Hao Chen - University of California, Davis
Apr 02, 2008
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Third Generation (3G) cellular networks utilize time-varying and
location-dependent channel conditions to provide broadband services. They employ opportunistic scheduling to efficiently utilize spectrum under fairness or QoS constraints. Opportunistic scheduling algorithms rely on collaboration among all mobile users to achieve their design objectives. However, we demonstrate that rogue cellular devices can exploit vulnerabilities in opportunistic scheduling algorithms, such as Proprotional Fair (PF), to usurp the majority of time slots in 3G networks. Our simulations show that only five rogue device per 50-user cell can use up to 90% of the time slots, and can cause 2 seconds of end-to-end inter-packet transmission delay on VoIP applications for every user in the same cell, rendering VoIP applications useless. To defend against these attacks, we explore several detection and prevention schemes, including modifications to the PF scheduler and a secure handoff procedure.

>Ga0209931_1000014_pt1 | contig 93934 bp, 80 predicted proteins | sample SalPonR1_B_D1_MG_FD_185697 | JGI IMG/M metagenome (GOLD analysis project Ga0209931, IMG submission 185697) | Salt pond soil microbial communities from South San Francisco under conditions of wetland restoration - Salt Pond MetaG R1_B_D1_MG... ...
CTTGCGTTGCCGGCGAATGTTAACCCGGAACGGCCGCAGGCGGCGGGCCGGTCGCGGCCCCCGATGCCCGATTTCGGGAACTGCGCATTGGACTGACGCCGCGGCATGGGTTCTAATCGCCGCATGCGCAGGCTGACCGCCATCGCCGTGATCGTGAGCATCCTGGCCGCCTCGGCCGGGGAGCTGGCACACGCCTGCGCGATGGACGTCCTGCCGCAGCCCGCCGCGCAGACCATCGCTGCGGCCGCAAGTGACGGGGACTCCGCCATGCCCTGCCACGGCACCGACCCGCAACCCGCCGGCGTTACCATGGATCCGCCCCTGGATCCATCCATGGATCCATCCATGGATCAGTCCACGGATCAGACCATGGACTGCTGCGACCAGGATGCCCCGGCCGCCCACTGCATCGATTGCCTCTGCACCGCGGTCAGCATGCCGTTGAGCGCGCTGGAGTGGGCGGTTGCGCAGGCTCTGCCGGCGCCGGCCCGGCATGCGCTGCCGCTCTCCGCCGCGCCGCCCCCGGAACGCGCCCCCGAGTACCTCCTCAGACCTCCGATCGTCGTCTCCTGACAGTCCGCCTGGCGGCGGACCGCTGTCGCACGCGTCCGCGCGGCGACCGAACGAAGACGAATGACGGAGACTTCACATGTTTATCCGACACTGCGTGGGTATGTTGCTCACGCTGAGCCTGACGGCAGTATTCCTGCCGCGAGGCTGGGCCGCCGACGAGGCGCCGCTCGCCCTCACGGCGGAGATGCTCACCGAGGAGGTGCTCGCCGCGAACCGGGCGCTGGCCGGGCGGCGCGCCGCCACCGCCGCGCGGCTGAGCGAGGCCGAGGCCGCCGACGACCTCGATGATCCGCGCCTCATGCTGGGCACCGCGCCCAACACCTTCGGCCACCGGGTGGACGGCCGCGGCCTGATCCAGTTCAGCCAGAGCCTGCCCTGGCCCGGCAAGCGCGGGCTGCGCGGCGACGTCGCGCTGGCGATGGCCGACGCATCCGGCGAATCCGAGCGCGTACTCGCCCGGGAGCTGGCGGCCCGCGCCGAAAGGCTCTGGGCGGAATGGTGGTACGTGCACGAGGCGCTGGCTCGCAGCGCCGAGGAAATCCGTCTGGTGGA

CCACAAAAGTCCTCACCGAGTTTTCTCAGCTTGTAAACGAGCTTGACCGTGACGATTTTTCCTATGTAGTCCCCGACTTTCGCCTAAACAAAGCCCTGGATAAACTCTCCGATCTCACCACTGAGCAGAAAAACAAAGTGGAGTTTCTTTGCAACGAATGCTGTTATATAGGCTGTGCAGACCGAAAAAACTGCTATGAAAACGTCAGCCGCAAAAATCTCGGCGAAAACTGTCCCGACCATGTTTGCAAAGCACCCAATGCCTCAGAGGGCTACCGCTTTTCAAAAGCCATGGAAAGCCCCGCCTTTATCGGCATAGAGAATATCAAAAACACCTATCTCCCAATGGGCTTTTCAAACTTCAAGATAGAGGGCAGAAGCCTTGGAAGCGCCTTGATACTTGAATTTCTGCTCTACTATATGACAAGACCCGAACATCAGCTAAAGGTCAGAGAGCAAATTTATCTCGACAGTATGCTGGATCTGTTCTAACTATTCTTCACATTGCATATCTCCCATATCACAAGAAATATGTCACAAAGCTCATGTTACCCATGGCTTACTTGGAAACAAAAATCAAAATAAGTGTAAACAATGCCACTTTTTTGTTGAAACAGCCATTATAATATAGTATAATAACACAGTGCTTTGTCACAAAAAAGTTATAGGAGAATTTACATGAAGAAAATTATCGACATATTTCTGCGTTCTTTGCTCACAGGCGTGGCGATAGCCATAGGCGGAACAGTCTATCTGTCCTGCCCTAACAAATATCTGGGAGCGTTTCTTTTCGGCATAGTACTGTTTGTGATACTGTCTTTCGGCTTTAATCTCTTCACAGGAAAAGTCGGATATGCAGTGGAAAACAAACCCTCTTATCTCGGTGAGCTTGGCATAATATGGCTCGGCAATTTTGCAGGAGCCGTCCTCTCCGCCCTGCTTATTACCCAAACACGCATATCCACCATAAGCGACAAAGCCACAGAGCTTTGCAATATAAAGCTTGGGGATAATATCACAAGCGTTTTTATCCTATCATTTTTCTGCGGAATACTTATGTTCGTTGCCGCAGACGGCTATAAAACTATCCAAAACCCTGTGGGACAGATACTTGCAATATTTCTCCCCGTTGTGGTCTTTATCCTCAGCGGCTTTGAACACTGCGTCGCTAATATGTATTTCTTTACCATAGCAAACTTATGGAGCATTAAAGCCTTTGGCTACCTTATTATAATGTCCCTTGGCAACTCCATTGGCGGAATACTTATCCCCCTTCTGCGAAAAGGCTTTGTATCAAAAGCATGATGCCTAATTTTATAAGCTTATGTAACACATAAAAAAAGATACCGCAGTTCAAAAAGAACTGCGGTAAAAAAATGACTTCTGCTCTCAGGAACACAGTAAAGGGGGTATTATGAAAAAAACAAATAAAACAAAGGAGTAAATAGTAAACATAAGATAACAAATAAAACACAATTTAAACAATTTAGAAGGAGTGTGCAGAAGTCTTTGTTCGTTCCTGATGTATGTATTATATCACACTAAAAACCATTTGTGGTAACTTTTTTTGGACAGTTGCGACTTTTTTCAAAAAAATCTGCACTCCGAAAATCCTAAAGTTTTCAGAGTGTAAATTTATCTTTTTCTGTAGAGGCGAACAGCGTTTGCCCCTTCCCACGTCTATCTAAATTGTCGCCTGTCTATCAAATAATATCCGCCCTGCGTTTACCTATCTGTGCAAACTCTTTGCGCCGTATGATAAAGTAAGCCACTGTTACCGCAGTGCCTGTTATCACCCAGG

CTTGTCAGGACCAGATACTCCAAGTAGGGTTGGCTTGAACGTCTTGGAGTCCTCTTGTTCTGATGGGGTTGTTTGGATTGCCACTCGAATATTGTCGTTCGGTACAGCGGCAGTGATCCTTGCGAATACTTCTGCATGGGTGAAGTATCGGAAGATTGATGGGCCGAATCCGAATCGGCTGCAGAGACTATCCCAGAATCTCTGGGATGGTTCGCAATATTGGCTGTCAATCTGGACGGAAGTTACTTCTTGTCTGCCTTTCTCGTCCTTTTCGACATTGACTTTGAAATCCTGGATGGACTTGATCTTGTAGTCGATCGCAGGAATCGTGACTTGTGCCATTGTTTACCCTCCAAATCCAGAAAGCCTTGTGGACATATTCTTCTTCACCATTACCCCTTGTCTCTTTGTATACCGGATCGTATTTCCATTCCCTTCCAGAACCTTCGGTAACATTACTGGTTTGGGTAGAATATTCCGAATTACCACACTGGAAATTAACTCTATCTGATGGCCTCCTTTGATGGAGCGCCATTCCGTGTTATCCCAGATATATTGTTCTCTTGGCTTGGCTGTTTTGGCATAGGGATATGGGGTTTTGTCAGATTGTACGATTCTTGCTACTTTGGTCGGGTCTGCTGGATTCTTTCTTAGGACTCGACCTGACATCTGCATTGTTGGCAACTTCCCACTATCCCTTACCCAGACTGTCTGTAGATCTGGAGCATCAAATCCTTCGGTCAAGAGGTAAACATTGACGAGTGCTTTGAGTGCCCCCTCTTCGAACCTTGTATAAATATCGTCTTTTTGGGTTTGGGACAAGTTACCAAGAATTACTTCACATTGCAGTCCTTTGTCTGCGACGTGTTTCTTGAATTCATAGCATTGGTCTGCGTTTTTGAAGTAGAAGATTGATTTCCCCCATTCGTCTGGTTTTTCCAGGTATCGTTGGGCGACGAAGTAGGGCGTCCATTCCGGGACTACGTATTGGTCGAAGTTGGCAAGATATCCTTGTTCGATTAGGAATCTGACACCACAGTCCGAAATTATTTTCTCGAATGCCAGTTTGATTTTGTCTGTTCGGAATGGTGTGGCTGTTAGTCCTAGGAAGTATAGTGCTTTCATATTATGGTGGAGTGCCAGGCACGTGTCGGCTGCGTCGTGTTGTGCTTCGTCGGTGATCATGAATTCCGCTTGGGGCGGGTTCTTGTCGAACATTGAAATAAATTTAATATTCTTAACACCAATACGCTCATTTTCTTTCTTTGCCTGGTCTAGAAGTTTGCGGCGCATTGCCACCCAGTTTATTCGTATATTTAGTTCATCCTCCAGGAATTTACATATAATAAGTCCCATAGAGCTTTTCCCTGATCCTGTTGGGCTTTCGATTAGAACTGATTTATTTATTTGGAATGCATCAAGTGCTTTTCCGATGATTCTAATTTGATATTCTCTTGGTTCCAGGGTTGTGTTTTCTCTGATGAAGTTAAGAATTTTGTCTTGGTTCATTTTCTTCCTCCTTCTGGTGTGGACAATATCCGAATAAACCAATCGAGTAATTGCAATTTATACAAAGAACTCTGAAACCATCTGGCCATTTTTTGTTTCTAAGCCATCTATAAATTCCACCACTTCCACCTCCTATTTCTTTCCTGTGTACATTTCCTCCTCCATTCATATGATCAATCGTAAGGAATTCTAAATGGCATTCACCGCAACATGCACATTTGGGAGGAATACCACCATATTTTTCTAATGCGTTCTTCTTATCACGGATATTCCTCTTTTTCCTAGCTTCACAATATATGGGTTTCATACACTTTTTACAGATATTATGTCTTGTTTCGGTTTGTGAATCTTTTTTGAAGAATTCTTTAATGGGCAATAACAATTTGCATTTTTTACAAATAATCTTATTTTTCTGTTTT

This is a joint with with Denys Ma, Radmilo Racic, and Xin Liu.
About the Speaker
Hao Chen is an assistant professor at the Department of Computer Science at the University of California, Davis. He received his Ph.D. in Computer Science from the University of California, Berkeley in 2004. His primary research interest is computer security, with an emphasis on wireless security, Web security, and software security. He received an NSF CAREER award for supporting his research on wireless security in 2007. More information is available at:
Unless otherwise noted, the security seminar is held on Wednesdays at 4:30P.M.
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